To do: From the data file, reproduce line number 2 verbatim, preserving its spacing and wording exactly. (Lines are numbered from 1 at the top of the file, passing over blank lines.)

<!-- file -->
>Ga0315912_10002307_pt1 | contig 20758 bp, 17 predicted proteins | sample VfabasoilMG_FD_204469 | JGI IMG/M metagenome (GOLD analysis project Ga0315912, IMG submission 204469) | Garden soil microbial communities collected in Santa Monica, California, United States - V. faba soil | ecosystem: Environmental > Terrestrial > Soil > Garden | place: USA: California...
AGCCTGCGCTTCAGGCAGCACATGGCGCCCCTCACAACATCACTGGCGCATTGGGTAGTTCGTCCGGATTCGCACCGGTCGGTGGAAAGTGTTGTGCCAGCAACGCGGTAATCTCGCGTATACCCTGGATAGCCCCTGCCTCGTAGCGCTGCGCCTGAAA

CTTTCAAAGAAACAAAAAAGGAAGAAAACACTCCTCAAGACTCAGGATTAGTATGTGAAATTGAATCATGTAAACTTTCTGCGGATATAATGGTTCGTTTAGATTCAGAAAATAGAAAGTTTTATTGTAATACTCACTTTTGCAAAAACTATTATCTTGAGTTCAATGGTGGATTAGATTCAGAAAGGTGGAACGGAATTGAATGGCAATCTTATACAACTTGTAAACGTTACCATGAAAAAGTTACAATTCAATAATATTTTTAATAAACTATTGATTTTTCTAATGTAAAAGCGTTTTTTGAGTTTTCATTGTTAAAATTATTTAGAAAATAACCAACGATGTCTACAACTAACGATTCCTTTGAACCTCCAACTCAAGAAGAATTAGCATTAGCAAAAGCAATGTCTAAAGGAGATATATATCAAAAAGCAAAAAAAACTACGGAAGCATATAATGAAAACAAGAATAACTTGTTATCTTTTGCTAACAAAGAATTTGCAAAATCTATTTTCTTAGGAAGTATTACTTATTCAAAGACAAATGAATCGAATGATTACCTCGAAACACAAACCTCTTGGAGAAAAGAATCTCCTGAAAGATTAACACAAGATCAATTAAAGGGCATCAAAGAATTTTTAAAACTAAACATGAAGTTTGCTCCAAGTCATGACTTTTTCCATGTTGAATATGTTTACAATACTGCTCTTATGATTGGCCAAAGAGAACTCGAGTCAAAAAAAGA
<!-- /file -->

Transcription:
AGCCTGCGCTTCAGGCAGCACATGGCGCCCCTCACAACATCACTGGCGCATTGGGTAGTTCGTCCGGATTCGCACCGGTCGGTGGAAAGTGTTGTGCCAGCAACGCGGTAATCTCGCGTATACCCTGGATAGCCCCTGCCTCGTAGCGCTGCGCCTGAAA